I realize it’s the views are seldom in stark conflict.
Watch this video and ask yourself if you still feel bad about the destruction of the Amazon rain forest. Ouch. It’s not graphic on the visual level, but conceptually I cringed.
Whilst waiting for a program to install I came across this article. Blurb:
A North Pole expedition meant to bring attention to global warming was called off after one of the explorers got frostbite.
I then had the thought that there is no evidence that nature, though beautiful, likes us. Then I thought of the metaphor that everyone views the environment like it’s their grandparent’s house. “Oh, everything is so old and irreplaceable, let us gaze in rapt awe and try to be worthy of it someday”. Mind you, what we do with it is another story.
Then I was reminded of an Ayn Rand line which goes something like “Technology is man’s victory over nature”. Then I Googled that trying to find the exact quote. That led me, somehow, to this page about one of my favorite thinkers, Albert Jay Nock. His excellent auto-biography Memoirs of a Superfluous Man is still one of my favorites. Then I started thinking of my other favorite social critics and came up with Eric Hoffer, H.L. Mencken, as well as Nock. All three of them have a distinctive, elegant style which I associate with urban living prior to the fifties. All three of them wrote from cities (San Francisco, Baltimore and New York) and two of them published all their work between 1900 and 1950. I’m also drawn to movies set in cities in that era.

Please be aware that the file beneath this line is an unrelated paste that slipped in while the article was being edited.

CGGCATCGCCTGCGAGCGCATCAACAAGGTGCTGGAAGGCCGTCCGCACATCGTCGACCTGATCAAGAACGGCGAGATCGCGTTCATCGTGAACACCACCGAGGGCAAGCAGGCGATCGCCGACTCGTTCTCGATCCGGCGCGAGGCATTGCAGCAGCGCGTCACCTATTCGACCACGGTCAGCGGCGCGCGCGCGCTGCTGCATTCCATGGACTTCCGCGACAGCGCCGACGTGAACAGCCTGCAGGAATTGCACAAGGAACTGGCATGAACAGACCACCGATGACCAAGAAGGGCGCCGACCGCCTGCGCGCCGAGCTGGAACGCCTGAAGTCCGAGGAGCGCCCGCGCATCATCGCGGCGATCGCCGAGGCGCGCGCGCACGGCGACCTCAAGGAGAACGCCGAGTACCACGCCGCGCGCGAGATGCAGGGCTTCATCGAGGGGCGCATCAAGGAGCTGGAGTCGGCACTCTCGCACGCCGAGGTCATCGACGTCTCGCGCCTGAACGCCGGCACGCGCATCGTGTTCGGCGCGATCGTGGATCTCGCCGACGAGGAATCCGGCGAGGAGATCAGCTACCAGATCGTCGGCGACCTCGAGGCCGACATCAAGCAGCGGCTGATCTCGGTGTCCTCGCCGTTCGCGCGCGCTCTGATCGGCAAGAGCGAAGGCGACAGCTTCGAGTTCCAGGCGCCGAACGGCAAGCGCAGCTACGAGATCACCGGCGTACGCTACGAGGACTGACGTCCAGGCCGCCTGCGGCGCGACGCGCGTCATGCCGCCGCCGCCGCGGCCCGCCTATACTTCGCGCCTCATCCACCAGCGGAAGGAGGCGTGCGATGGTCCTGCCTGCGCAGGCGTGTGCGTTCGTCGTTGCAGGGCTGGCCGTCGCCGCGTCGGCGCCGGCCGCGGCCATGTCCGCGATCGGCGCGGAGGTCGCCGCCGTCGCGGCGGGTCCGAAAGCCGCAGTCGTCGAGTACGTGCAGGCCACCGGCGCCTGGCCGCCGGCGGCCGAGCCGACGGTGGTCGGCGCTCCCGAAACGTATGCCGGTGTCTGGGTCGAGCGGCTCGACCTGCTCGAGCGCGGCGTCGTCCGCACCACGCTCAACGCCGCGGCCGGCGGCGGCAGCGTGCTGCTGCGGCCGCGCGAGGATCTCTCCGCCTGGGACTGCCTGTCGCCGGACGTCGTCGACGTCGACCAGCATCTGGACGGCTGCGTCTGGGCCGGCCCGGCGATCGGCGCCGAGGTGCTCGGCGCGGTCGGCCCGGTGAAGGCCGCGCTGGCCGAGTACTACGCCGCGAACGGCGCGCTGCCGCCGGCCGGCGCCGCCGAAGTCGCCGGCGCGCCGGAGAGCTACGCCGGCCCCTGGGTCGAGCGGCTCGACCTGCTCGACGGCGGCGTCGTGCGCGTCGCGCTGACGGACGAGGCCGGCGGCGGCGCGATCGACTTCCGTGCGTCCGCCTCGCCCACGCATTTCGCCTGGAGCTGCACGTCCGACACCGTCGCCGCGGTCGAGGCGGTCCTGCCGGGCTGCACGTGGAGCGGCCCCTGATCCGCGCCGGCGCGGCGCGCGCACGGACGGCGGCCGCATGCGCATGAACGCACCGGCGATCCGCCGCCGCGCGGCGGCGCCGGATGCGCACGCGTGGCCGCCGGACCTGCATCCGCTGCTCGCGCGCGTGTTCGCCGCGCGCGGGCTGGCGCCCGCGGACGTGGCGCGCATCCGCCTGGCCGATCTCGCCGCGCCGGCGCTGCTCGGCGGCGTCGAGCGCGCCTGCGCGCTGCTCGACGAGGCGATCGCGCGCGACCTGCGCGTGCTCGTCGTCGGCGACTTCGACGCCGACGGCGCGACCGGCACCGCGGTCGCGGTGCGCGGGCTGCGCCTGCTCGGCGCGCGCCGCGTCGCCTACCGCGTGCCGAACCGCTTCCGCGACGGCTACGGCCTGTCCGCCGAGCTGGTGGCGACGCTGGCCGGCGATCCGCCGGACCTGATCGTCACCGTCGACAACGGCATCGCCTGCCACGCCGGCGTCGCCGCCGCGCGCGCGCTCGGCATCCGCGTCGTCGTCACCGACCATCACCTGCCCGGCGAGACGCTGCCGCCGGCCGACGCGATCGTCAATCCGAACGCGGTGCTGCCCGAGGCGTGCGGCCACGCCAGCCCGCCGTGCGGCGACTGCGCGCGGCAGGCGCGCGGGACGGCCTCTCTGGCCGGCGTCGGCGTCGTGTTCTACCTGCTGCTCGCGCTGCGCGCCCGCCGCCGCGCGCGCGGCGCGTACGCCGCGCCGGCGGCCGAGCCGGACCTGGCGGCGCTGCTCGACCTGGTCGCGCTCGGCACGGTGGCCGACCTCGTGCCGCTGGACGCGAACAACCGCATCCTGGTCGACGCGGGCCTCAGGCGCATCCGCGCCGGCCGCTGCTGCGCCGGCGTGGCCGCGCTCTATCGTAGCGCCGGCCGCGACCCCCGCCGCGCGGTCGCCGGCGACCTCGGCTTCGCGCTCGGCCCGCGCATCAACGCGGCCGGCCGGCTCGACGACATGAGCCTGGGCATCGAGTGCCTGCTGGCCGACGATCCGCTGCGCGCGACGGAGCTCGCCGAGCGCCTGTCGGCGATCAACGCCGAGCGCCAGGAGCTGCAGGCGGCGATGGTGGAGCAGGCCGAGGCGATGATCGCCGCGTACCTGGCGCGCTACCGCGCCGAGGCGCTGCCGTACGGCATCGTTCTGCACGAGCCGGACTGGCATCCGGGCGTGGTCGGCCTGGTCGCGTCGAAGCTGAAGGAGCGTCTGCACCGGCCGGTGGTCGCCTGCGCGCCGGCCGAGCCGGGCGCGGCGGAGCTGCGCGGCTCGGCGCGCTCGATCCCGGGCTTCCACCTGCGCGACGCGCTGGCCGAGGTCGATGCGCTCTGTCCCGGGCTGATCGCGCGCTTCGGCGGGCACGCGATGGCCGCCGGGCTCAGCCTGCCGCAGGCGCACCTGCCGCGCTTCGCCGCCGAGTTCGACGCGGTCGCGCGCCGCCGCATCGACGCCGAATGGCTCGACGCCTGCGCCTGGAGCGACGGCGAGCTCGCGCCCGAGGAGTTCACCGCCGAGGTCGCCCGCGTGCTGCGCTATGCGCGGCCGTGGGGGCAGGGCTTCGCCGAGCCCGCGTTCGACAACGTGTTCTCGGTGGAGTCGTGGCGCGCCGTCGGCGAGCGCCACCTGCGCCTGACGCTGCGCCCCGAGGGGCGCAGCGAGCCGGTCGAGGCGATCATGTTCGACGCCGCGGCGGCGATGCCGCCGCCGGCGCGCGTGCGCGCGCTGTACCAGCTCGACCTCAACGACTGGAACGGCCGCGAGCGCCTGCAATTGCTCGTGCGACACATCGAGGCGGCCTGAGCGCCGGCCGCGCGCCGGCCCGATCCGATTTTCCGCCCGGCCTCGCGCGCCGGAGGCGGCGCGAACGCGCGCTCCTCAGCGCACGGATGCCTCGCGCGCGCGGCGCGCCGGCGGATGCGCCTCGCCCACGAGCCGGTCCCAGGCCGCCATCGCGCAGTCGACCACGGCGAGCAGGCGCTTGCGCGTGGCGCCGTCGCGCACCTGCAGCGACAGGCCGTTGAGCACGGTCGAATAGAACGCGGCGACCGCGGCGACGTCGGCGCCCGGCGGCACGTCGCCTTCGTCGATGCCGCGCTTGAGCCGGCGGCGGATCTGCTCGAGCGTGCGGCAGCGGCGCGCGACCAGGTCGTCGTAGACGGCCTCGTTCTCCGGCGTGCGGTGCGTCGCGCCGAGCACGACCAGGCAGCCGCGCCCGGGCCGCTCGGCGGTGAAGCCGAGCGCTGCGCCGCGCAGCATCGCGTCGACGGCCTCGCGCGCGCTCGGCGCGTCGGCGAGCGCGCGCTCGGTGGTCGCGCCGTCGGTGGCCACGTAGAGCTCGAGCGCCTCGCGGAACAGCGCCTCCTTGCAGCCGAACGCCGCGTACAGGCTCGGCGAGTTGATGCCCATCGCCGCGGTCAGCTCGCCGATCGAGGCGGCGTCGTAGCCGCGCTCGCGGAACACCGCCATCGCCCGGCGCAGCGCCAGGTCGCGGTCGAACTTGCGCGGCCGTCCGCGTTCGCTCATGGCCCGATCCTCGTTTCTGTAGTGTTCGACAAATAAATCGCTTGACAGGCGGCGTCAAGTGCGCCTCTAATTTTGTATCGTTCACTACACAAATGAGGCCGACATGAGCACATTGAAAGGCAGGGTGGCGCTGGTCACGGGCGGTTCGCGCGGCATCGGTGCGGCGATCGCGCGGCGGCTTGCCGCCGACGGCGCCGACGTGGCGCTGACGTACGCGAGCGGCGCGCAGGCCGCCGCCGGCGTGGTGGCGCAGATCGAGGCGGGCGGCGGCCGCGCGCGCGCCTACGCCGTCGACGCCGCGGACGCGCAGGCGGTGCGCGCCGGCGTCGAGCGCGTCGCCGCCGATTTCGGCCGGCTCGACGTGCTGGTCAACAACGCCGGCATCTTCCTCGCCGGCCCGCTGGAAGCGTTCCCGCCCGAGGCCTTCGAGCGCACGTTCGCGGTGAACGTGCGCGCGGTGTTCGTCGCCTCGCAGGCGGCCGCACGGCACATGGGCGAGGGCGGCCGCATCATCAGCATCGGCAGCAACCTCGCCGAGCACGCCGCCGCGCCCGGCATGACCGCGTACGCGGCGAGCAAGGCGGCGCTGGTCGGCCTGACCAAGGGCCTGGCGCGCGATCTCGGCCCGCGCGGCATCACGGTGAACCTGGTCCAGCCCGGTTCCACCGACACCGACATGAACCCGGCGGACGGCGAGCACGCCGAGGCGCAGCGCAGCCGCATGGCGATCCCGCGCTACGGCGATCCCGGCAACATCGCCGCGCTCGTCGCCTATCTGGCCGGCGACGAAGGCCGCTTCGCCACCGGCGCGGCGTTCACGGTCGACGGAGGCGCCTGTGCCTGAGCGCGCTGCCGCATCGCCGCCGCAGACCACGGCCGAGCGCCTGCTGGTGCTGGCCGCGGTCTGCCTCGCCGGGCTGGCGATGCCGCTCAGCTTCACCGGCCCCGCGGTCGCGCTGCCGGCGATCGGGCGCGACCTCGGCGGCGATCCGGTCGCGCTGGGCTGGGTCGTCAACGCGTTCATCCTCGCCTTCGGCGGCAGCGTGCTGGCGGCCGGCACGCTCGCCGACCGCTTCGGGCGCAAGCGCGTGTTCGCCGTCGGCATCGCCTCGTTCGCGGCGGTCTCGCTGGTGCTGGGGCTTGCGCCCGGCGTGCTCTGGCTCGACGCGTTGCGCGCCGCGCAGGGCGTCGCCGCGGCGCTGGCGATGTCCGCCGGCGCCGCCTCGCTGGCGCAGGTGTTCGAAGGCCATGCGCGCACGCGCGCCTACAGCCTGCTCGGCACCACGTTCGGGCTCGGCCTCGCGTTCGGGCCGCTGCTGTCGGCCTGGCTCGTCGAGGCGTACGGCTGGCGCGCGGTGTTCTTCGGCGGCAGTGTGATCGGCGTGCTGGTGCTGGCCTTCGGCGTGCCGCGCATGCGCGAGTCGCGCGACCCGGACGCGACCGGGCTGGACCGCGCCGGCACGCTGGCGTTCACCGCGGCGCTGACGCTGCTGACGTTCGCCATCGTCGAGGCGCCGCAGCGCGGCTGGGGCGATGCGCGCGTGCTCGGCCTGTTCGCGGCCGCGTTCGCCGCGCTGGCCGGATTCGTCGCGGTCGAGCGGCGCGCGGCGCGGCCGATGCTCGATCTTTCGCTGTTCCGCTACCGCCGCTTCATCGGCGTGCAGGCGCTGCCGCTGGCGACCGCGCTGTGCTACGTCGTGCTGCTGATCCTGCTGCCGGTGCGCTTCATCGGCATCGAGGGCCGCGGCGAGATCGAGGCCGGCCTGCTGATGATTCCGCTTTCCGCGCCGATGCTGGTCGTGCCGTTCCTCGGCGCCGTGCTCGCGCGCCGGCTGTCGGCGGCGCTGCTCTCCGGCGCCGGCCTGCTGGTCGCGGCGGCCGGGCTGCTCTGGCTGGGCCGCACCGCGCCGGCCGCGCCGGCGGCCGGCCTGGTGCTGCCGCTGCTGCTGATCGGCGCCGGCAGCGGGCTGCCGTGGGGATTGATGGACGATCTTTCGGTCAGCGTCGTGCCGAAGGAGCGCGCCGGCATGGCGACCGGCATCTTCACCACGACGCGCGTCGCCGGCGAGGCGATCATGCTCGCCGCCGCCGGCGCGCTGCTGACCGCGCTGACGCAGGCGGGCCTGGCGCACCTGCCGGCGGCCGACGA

I wonder why those circumstances have that appeal to me, then I decided to write it all down to clarify it in my head.
And there you go.
Sorry for the light blogging.
Periodically my mind wonders back to the Mathew Paris essay “Nature Does Not Exist“, where he states that there are few meaningful differences in application or effect between religion and science. Then my thoughts turned to Alan Paulk’s line “Religion is first century technology” and how that tracks with Robert Kaplan’s assertion that Islam is an excellent religion for hard times (paraphrase).
Then I think the original (to me) thought that technology does not replace spirituality, or compete with it either, but merely pushes it back to another level of abstraction. This leads me to think that the modern conception of a distinction between the religious and the secular is probably new and not meaningful.
And that’s what has been in the back of my head for the past few days.
I’ve had these pages open in FireFox forever
- Average temperature of water near top of Earth’s oceans has significantly cooled – Global warming ‘speed bump’? see also
Dramatic climate changes during dinosaur-dominated Mesozoic Era – Relevant to current climate change discussion
- Money and Environmental problems
- Nature Does Not Exist by Mathew Parris
The Parris essay is superb, and summarizes my feelings on everything perfectly. I’ve held off doing anything with the links until I can come up a more detailed ranting of my thoughts, but Parris says it much better than I could. Plus it doubles as my general thoughts on community based views of religion.